There were islands in the fjords, and even small villages where people have lived for, probably, over a thousand years. The villages are just small buildings built right on the edge of the water, and they are brought fresh water from the government every month. Most of the homes are fisherman’s homes, who also have a small home on the mainland. The tour boats are forbidden from sailing too close to the villages, though, and rightfully so. It looked so quiet and peaceful from afar.
After the dhow cruise was over, it was 4pm, and time for us to be dropped off at the beach. Since there’s only one road that winds through Musandam, it’s tough to find a completely quiet place to yourself that has road access. However, you can go to the port in the morning and pay anybody with a boat to drop you off at a secluded beach for the night. We talked to the people we booked our dhow cruise with, and they knew a great beach we could stay at. Since they were a reputable company, we knew we’d actually be picked up in the morning! The above photo (click on it for a great panorama) is the beach we camped at. What a gorgeous cove. The name of it was called “Seebel Kareeb”.
Once we pitched our tent, we played in the sand, swam, and ate hummus until the sun set.
The sun created a rosy glow on the mountain that was just beautiful.
The guy who dropped us off was nice enough to give us lighter fluid and some old, dried up logs, so we made a campfire. (Those of you in the States may think that’s no big deal, but how many trees have you seen in the pictures so far in this blog?) As we sat by the campfire, we were treated to a beautiful meteor shower!
When we woke up in the morning, we had to refrain from swimming. The tide must have been really rough the night before, or there was a mass birthing of jellyfish, because we found fifteen or so “piles” of baby jellyfish floating in the water. When you get stung by them, it doesn’t necesariyl “hurt”, but it’s a strange, uncomfortable, tingling, prickling feeling. Kind of like when you touch a cactus. No thanks!
This was before we saw the jellyfish babies… we played in the water until we felt the stinging….
We still managed to make a beautiful shell-garden before the boat picked us up in the morning.
The next day, we decided to drive the “Acacia Forest” at the end of the road. Literally. On the map, there was a road that lead straight into the mountain, and ended where it said, “Acacia Forest”. We decided to check it out seeing as a forest in the desert sounded intriguing to us. What we found there was a herd…. no, a hoard… no, an INVASION of goats.
The reason the forest exists here is because this area is the main water-drainage route for any rain that falls in the moutains. What I find fascinating is that no one has built homes under the shade of the trees! It was very park-like and quiet.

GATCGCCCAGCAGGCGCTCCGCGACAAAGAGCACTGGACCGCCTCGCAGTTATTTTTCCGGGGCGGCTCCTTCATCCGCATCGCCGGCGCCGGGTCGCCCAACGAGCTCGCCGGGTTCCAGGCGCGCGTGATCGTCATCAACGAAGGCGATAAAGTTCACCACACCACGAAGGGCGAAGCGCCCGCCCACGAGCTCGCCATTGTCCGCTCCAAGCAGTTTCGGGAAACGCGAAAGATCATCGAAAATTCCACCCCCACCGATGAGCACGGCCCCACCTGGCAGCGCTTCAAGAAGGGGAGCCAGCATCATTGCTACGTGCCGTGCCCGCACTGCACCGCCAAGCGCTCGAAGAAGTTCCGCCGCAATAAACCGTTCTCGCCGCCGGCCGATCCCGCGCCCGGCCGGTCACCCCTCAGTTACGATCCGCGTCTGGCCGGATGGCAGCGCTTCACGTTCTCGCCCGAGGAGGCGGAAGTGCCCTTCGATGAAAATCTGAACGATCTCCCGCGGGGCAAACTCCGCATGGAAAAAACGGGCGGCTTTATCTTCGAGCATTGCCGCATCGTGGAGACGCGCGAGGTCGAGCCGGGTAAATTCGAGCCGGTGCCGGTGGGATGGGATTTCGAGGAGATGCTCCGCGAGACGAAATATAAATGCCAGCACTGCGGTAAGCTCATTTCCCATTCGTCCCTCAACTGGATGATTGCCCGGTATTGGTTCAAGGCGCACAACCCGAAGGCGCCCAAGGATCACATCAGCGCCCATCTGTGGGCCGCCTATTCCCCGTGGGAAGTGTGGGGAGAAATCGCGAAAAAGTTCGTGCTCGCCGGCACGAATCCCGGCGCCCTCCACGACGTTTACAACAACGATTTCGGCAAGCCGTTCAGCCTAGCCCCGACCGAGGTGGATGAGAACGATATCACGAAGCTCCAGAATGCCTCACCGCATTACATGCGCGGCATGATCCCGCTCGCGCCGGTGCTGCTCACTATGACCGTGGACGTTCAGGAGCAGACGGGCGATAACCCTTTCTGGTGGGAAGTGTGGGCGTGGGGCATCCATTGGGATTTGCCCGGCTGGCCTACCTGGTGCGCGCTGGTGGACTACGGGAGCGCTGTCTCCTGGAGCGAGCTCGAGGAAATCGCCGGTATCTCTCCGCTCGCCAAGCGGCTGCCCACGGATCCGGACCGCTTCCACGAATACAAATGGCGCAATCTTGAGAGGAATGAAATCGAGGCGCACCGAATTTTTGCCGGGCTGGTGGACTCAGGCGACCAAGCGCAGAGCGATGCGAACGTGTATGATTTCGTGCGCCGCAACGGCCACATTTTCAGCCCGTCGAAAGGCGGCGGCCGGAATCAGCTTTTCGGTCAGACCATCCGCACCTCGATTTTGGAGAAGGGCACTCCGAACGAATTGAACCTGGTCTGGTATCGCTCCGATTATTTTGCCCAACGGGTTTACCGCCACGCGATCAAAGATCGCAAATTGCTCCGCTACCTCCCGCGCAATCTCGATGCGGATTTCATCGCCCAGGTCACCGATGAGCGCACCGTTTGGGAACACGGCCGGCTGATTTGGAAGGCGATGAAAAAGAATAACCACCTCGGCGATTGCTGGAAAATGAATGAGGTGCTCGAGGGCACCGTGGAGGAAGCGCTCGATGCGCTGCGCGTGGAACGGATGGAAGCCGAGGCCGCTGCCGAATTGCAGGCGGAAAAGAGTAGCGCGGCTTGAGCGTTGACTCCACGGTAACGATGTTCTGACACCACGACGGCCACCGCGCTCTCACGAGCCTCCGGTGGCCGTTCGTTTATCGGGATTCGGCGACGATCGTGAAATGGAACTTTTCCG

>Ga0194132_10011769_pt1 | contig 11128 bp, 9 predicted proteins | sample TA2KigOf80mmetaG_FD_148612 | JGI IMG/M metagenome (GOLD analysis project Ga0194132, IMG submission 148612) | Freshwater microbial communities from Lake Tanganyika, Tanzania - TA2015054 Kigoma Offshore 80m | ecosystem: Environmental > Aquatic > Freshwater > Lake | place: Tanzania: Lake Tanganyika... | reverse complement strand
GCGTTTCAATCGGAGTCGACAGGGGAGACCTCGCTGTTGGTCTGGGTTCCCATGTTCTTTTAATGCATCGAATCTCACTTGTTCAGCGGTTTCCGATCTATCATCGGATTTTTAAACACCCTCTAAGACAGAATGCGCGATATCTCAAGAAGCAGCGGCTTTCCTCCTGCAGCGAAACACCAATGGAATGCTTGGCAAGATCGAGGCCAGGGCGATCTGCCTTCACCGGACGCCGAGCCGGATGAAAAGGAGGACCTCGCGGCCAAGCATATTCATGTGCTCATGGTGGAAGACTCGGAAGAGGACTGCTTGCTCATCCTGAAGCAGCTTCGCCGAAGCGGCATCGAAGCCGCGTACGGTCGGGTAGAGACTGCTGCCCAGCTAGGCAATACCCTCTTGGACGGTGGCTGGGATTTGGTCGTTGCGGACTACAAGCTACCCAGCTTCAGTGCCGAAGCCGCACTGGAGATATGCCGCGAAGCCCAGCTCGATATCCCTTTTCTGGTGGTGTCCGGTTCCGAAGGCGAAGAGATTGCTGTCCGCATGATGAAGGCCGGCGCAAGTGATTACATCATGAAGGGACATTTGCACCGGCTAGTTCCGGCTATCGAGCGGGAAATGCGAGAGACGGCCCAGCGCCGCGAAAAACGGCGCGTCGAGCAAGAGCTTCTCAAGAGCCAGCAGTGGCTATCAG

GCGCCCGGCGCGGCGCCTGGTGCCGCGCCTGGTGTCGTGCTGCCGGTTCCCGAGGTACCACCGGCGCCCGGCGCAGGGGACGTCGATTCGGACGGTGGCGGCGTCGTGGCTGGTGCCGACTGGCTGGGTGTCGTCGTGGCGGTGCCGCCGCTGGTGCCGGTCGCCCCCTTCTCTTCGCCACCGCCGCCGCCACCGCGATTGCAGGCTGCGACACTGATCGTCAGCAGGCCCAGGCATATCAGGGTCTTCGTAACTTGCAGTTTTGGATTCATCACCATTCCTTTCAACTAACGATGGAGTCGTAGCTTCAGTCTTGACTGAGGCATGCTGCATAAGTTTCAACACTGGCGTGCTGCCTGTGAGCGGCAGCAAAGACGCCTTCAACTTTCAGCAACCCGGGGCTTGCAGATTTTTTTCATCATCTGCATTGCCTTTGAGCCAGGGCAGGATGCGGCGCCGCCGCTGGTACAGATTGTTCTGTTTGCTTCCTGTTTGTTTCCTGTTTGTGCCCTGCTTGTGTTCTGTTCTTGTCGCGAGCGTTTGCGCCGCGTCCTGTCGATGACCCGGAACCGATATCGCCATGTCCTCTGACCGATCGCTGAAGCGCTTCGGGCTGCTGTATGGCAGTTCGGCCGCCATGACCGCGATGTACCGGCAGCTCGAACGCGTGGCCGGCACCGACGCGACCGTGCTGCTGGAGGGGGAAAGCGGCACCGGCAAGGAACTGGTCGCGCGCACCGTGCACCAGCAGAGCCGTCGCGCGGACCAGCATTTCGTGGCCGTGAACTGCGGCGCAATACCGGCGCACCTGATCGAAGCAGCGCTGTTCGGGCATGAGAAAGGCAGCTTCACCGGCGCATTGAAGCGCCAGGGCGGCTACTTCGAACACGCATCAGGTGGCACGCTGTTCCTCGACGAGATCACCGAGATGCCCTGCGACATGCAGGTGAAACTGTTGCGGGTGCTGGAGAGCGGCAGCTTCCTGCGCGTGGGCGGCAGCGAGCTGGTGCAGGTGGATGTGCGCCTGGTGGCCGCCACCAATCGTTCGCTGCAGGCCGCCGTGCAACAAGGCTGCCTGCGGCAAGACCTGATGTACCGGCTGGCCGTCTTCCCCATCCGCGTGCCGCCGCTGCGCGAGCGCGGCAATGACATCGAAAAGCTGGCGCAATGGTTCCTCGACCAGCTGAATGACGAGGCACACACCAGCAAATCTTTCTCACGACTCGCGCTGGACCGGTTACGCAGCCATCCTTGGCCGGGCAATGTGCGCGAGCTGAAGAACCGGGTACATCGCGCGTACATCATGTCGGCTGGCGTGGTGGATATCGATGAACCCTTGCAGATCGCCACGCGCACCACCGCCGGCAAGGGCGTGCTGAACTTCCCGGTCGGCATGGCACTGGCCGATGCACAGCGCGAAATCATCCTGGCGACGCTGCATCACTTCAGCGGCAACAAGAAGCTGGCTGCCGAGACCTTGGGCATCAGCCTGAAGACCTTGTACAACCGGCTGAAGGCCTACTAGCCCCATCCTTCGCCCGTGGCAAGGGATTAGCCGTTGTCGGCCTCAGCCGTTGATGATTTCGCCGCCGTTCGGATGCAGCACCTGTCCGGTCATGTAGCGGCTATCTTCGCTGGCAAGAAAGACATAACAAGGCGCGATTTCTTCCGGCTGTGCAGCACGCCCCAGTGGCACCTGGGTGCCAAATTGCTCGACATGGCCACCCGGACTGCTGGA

We didn’t see another person the whole time, but we saw a lot of goats. Sean calls this picture, “Goat Ad Infinitum”. Can you spot the goat seemingly suspended in mid-air? How many goats can YOU count?
They were climbing the trees!
As I have said before, Sean likes to watch me squirm around goats. I don’t really like goats. Sean loves goats. This guy followed us around the forest for fifteen minutes. He was sad to see us go. Sean called him ‘Goaty’. Arabs own a lot of goats, as they are a kind of status symbol. Your wealth used to be based on your heard, and even though it doesn’t apply anymore, they still have herds of goats. They slaughter goats for weddings and religious ceremonies. Goat milk and goat cheese is popular. They’re everywhere!
On our way out of Musandam, we stopped for a final picture.
The road out of Musandam. Quite undrivable during big waves!
One of the villages on the way to Khasab. I have never see such rich greens next to such blue blues 🙂
As we left Musandam, we made our way back to Dubai. We loved to drive past the rolling sand dunes. We certainly don’t have these in Kuwait, contrary to what you may think. Kuwait doesn’t have any dunes – it’s much more flat, without any shifting sands or change in elevation. We were fascinated.
As we got closer to Dubai, the Burj Khalifa sprouted out of the skyline. (That’s the tallest building in the world, ladies and gentlemen!) It was really neat to drive a rental car around Dubai; we got to see the skyline from so many interesting perspectives. We could see the Burj Khalifa on the horizon for an entire HOUR before we reached the parking lot for the mall, underneath the tower. (We timed it.) What a huge building!
Ahhhh, Arabia. The land of contrasts. A picture says a thousand words…
We took this picture for all of you who think we are suffering over here in the Middle East. We have TOO many options to choose from… Starbucks? Caribou Coffee? Take your pick!
We finished off our trip with an ice cream while watching the fountain and light show at the Dubai Mall. The building on the far right is the Burj Khalifa. There is absolutely no feasible way you can fit it in one photograph unless you lay down on the ground and point your camera up to the sky. Our flight left at 11pm, so we had ample time to relax and indulge in all the things we had done without while camping in Musandam. Our trip was a perfect combination of opulent and serene!
We leave for Cairo tomorrow, so I will update you as soon as we can! Merry Christmas, or as they say in Arabic… well, I don’t know how to say it. All of our Muslim families at school wished us Merry Christmas in English : ) I will just wish you blessings in your holiday season, Mubarak!